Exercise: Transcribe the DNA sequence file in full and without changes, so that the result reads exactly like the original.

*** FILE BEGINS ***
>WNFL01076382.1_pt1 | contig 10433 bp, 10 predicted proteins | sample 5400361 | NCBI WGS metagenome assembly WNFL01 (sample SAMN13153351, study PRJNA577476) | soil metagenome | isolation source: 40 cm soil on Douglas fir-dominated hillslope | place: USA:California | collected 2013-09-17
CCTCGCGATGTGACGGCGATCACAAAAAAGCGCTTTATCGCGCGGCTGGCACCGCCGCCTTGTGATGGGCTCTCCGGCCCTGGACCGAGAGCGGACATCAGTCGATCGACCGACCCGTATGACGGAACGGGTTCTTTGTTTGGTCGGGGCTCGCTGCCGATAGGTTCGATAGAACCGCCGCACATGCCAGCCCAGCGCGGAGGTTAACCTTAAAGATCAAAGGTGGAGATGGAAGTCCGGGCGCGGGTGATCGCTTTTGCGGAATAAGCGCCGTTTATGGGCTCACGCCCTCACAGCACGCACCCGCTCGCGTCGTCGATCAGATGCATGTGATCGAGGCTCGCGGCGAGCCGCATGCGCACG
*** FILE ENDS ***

>WNFL01076382.1_pt1 | contig 10433 bp, 10 predicted proteins | sample 5400361 | NCBI WGS metagenome assembly WNFL01 (sample SAMN13153351, study PRJNA577476) | soil metagenome | isolation source: 40 cm soil on Douglas fir-dominated hillslope | place: USA:California | collected 2013-09-17
CCTCGCGATGTGACGGCGATCACAAAAAAGCGCTTTATCGCGCGGCTGGCACCGCCGCCTTGTGATGGGCTCTCCGGCCCTGGACCGAGAGCGGACATCAGTCGATCGACCGACCCGTATGACGGAACGGGTTCTTTGTTTGGTCGGGGCTCGCTGCCGATAGGTTCGATAGAACCGCCGCACATGCCAGCCCAGCGCGGAGGTTAACCTTAAAGATCAAAGGTGGAGATGGAAGTCCGGGCGCGGGTGATCGCTTTTGCGGAATAAGCGCCGTTTATGGGCTCACGCCCTCACAGCACGCACCCGCTCGCGTCGTCGATCAGATGCATGTGATCGAGGCTCGCGGCGAGCCGCATGCGCACG